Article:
The Blissful Accidental Death (Memories Hurt)


After the painfully cocky, and very French, rejection from Cannes we realized we’ll always be bottom-feeding worms. That’s fine, because most art films don’t make any money anyway. Shit, neither do we… Well forget that aborted attempt at an intro, because this is the beginning of more film coverage, especially shorts, which are grossly ignored because they rarely make money. If they do, they’re attached to bigger productions and are usually of the Disney plague variety we can’t help watching because…tears. Well, what if the tears never fully wipe away and leave red scars upon the cheek? Try The Blissful Accidental Death.


The Blissful Accidental Death (Splendida Moarte Accident in Romanian) is an animated short by Sergiu Negulici, whose work prior to this was primarily in the realm of visual effects including oddball fantasy romps. This particular film is nothing like that YA nostalgic tripe but instead a densely packed, cultural journey through the memories of Romanian (ethnic Jewish) painter Medi Dinu (1908-2016), who was friends with a large number of important Romanian cultural figures throughout her life including the Dadaists who entered Romania and couldn’t stop talking about themselves because it’s art (see image above). Filmed in 2D and 3D, the 17-minute journey connected through the image of a train has a quality of “construction” to it that builds upon paper as an object of culture.



It opens with a young man buying a piece of art in an antique store and discovering its hidden love letter. Based on an actual discovery and subsequent meeting with Dinu by the director himself, the opening character tracks her down in hopes of understanding the letter’s meaning. As he hands it to her The Blissful Accidental Death shifts from the charcoal-on-paper approach that frames the story to 3D animation where the viewer is brought through various memories of Dinu’s life. WWI, WWII, atrocities committed against the Jewish people, and other details, the stark realism of Romanian history is presented through acts of construction and other-worldly experimentation where characters turn into demonic entities, devouring weresnakes, are consumed by decrepit sanils, or fall into piles of letters as shaven-headed Jews shriek in terror (see below) during one of the darkest points in human history, which struck Romania as well other countries in Eastern Europe.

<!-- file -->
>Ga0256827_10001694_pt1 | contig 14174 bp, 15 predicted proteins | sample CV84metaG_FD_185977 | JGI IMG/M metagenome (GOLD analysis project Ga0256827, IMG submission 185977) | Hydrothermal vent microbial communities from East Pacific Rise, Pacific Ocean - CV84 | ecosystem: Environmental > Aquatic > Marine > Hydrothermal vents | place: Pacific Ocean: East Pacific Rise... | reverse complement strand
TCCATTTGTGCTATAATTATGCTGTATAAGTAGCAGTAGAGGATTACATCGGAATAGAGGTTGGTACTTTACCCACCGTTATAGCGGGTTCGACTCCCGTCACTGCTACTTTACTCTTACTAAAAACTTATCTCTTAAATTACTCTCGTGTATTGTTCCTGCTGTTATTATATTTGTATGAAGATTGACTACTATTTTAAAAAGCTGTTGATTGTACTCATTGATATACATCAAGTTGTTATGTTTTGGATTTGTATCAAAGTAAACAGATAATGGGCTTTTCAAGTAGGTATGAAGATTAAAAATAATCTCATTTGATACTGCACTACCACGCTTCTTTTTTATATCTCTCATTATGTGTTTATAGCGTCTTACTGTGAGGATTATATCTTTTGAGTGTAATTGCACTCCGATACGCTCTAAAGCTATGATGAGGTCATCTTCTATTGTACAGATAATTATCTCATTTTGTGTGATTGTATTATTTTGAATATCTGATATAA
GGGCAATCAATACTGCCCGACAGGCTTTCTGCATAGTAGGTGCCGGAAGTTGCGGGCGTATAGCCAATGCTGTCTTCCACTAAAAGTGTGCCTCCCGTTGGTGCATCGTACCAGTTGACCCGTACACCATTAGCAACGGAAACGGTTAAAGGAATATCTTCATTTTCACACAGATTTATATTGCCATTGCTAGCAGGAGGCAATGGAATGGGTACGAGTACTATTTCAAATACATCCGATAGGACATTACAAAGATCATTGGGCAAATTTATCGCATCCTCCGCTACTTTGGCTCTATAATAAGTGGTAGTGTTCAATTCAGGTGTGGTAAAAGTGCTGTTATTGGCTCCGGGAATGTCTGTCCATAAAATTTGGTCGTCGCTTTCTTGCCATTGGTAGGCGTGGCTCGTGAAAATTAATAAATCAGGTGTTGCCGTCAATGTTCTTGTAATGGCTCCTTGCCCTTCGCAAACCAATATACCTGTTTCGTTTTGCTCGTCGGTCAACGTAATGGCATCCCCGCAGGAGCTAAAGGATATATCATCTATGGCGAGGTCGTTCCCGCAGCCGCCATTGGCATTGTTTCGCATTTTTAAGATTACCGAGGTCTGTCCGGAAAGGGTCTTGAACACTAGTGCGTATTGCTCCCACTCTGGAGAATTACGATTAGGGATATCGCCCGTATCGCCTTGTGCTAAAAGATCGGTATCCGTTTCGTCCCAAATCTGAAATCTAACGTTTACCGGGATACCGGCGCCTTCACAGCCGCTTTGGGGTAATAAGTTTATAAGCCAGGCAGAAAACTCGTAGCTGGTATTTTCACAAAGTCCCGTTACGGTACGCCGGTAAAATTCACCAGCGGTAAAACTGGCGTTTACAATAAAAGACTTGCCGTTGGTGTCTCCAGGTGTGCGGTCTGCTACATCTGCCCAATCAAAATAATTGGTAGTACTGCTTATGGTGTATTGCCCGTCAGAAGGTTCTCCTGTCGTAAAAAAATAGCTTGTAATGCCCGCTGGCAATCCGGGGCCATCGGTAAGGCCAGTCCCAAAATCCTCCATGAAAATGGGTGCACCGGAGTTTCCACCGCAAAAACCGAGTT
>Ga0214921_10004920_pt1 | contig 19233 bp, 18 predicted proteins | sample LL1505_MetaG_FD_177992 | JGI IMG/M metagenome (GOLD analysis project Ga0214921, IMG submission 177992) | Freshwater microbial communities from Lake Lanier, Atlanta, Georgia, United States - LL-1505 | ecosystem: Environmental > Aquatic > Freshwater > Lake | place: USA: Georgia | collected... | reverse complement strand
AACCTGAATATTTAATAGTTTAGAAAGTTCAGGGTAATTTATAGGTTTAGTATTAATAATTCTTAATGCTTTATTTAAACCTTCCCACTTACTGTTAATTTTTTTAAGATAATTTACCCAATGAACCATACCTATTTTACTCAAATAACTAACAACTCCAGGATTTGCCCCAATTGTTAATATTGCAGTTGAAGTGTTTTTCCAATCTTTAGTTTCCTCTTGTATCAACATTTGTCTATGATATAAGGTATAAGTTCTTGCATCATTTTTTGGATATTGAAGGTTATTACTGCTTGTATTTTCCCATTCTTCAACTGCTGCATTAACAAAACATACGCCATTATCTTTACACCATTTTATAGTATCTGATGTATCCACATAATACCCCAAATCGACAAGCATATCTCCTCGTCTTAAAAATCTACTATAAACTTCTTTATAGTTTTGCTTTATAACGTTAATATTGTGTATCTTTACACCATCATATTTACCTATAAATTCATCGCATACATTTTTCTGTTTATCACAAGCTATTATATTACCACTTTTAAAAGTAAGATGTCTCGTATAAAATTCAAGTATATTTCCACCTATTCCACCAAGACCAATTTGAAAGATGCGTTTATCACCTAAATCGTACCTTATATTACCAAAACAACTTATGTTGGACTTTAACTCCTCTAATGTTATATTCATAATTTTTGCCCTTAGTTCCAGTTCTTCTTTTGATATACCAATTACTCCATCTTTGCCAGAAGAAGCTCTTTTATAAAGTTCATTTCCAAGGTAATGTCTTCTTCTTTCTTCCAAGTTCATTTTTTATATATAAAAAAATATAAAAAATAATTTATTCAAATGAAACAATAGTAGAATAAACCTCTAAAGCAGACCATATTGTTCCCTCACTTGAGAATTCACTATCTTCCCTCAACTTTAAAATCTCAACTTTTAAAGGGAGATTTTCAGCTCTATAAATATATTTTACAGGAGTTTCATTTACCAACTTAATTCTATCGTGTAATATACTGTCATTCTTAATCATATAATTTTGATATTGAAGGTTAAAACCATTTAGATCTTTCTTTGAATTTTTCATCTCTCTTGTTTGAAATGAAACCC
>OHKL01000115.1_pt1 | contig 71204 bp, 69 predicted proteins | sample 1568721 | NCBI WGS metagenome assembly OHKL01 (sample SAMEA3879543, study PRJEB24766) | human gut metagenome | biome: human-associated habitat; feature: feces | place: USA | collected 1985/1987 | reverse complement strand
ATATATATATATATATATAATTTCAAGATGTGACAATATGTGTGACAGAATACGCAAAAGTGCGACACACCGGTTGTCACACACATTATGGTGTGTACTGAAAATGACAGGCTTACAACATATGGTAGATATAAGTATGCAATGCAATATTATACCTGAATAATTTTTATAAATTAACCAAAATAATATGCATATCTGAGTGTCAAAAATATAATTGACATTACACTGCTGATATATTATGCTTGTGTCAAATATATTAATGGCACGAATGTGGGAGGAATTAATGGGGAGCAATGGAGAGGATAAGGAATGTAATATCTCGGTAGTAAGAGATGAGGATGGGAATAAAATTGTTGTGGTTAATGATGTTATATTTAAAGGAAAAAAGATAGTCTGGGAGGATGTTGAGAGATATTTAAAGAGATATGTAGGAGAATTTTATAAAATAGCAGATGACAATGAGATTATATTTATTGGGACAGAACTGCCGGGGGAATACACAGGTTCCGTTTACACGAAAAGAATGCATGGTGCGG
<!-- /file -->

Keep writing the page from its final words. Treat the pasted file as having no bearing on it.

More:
I’m quite familiar with Romanian animation, but it has only rarely received acclaim after the fall of communism. Eastern European film, as a whole, is in a flux where Hollywood still dominates the market and international recognition comes in short bursts. The Blissful Accidental Death is a current exception that shows future promise for Romanian and Eastern European animation but it is certainly not for the provincial mind. Negulici’s combination of old and new style creates a fluid thematic approach that draws you into the film’s dense symbols, often confusing as much as it terrifies. Most of it will be difficult for a non-Romanian to grasp without research, which is its only fault, but even if the meaning is not entirely clear the beauty of the presentation is worth more than a single watch, and perhaps it will give you the incentive to learn about the country’s history. For human angst, I’ve seen few films that work this well. It makes us all wonder how much more peaceful it would be if we died by accident. As the character representing Dinu at the end says “It doesn’t matter anymore.”


The Blissful Accidental Death Official Facebook

Written by Stanley, Devourer of Souls

The Blissful Accidental Death (2017)
Sergiu Negulici (director), Abis Studio, Reniform Production (production)
4.4 / 5

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